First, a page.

All the hot and cold spots of the Quadrupole and Octopole lie in a plane, inclined at approx 30o to galactic plane

Oliveira-Costa et al 2003

Imagine dT as a wave function y

Maximize the angular momentum dispersion

Oliveira-Costa et al 2003

Alternatively Define

k = 1 …3, m = -l … l

Preferred frame eka is obtained by Singular Value Decomposition

ea represent 3 orthogonal axes in space

The preferred axes is the one with largest eigenvalue La

Ralston, Jain 2003

- The preferred axis for both
- Quadrupole
and

- Octopole
points roughly in the direction

(l,b) (-110o,60o) in Virgo Constellation

Hence WMAP data suggests the existence of a preferred direction (pointing towards Virgo)

We (Ralston and Jain, 2003) show that there is considerable more evidence for this preferred direction

- CMBR dipole

- Anisotropy in radio polarizations from distant AGNs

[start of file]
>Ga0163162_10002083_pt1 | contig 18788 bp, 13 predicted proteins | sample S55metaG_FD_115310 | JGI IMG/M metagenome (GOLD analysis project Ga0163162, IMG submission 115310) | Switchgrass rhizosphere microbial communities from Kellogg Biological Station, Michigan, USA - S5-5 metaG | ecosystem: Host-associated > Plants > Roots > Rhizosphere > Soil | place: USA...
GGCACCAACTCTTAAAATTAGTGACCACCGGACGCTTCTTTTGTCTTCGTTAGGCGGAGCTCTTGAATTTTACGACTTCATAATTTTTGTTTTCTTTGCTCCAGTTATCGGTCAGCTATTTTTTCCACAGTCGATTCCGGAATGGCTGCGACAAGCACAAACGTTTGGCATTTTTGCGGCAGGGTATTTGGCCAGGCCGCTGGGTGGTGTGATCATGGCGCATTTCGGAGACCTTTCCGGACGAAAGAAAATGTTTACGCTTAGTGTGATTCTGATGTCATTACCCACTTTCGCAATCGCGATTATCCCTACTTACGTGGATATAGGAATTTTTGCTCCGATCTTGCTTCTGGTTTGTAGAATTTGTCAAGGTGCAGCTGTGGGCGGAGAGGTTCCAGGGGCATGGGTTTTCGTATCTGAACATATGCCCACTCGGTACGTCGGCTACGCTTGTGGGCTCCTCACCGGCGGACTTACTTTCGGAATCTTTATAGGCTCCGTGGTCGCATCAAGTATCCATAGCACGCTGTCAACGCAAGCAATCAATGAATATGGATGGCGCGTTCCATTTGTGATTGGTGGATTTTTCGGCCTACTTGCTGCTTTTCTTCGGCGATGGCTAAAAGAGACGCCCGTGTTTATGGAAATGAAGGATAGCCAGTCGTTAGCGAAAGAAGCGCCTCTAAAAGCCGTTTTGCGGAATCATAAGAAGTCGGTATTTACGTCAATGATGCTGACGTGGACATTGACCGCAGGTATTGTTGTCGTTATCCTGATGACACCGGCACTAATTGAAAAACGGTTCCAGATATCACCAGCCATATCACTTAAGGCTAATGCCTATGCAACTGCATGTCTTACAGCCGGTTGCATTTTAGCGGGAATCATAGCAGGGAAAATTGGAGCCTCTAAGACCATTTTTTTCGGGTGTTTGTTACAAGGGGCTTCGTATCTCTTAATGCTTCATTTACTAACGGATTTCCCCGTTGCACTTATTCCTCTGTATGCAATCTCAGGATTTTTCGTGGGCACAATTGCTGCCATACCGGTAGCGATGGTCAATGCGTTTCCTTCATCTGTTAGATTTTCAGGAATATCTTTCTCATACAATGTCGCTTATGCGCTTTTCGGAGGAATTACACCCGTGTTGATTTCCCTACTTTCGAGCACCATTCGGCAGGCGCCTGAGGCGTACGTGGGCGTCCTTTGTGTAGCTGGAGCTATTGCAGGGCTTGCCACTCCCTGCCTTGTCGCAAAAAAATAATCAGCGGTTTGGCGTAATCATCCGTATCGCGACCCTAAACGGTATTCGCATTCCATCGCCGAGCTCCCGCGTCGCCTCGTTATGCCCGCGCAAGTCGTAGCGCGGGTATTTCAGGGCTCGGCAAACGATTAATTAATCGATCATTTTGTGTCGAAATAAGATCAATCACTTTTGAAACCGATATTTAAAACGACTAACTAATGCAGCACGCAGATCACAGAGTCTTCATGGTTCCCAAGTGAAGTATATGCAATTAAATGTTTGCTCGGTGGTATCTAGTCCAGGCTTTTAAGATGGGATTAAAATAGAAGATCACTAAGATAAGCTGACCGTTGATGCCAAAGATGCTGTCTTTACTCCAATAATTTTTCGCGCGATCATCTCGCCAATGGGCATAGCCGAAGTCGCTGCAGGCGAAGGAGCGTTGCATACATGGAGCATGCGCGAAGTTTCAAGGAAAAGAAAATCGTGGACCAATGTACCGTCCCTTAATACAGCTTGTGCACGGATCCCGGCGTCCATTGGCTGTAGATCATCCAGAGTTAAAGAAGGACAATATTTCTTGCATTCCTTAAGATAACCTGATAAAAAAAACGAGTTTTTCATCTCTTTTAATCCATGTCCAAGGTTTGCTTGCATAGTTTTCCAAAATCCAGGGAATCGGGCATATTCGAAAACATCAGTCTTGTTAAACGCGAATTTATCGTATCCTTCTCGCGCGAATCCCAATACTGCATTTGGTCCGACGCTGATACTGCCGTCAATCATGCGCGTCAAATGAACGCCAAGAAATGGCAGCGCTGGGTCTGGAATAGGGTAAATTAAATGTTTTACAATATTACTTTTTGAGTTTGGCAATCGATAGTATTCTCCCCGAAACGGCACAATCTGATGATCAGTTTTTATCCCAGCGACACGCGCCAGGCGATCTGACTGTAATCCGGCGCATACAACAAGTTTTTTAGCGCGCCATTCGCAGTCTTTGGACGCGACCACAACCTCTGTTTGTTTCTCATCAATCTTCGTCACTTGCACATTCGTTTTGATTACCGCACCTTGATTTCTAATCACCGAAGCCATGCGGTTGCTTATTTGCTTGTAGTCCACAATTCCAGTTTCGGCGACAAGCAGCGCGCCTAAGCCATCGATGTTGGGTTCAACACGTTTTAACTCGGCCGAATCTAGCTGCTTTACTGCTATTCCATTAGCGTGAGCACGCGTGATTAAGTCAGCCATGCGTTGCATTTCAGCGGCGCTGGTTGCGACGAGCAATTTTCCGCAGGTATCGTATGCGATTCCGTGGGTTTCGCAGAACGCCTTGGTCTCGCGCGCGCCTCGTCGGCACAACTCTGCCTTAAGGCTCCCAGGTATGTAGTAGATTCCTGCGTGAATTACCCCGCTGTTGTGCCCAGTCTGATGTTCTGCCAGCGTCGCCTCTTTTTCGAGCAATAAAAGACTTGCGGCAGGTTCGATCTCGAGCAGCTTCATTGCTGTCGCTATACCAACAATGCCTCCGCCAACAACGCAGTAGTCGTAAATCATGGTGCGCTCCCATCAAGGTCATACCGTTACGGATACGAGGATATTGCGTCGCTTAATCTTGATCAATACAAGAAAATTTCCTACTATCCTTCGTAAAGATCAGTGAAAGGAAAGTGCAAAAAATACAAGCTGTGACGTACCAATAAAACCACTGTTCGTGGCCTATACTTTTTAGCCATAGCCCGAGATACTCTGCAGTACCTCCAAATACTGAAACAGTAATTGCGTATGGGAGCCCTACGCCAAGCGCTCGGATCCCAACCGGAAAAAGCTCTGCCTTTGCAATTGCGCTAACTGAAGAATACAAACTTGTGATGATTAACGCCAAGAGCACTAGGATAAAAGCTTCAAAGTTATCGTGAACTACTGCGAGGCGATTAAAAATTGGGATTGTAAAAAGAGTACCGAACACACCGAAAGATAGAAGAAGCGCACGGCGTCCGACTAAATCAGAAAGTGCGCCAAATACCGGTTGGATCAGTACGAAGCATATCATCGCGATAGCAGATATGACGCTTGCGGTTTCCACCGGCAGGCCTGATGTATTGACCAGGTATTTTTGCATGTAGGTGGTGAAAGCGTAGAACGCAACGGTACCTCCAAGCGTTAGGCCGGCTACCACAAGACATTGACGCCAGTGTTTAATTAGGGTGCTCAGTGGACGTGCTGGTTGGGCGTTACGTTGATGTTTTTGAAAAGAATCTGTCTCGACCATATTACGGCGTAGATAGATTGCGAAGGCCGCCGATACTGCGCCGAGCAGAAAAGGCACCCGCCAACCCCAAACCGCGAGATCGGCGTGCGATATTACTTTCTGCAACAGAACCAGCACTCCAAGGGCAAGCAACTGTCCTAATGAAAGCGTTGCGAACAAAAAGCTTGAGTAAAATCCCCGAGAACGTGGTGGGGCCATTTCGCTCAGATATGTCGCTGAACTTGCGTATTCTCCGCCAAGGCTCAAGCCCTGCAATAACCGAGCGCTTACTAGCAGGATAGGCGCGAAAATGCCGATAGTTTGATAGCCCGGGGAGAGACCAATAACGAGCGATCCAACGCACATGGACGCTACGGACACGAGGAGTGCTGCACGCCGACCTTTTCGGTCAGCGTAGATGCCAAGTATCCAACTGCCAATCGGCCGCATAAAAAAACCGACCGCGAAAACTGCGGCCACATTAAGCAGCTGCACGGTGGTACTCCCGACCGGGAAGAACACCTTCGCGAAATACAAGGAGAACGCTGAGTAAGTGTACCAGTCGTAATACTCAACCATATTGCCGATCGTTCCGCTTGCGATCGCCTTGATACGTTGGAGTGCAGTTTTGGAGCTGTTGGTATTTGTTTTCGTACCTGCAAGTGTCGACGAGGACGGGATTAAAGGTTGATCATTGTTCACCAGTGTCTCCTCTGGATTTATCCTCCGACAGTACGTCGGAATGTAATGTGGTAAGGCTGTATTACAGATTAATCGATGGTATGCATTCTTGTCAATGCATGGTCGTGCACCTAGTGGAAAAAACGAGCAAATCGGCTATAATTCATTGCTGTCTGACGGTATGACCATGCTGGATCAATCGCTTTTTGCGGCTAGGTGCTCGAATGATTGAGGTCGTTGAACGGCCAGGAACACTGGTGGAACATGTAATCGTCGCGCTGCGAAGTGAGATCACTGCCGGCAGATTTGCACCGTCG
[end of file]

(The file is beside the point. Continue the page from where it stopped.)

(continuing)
- Two point correlations in optical polarizations from AGNs

Also point in this direction

The dipole is assumed to arise due to the local (peculiar) motion of the milky way, arising due to local in-homogeneities

The observed dipole also points in the direction of Virgo

Many explanations have been proposed for the anomalous behavior of the low order harmonics

- Non trivial topology
(Luminet, Weeks, Riazuelo, Leboucq

and Uzan, 2003)

- Anisotropic Universe
- (Berera, Buniy and Kephart, 2003)
- Sunyaev Zeldovich effect due to local supercluster
(Abramo and Sodre, 2003)

Radio Polarizations from distant AGNs show a dipole anisotropy

- Offset angle b = c - y
- q(l2 ) = c + (RM) l2
- RM : Faraday Rotation Measure
- c = IPA (Polarization at source)

b shows a Dipole ANISOTROPY

Birch 1982

Jain, Ralston, 1999

Jain, Sarala, 2003

b = polarization offset angle

Likelihood Analysis The Anisotropy

is significant at 1% in full (332 sources) data set and 0.06% after making a cut in RM (265 sources)

2

|RM - <RM>| > 6 rad/m

2

<RM> = 6 rad/m

The cut eliminates the data near the central peak

The radio dipole axis also points towards Virgo

Jain and Ralston, 1999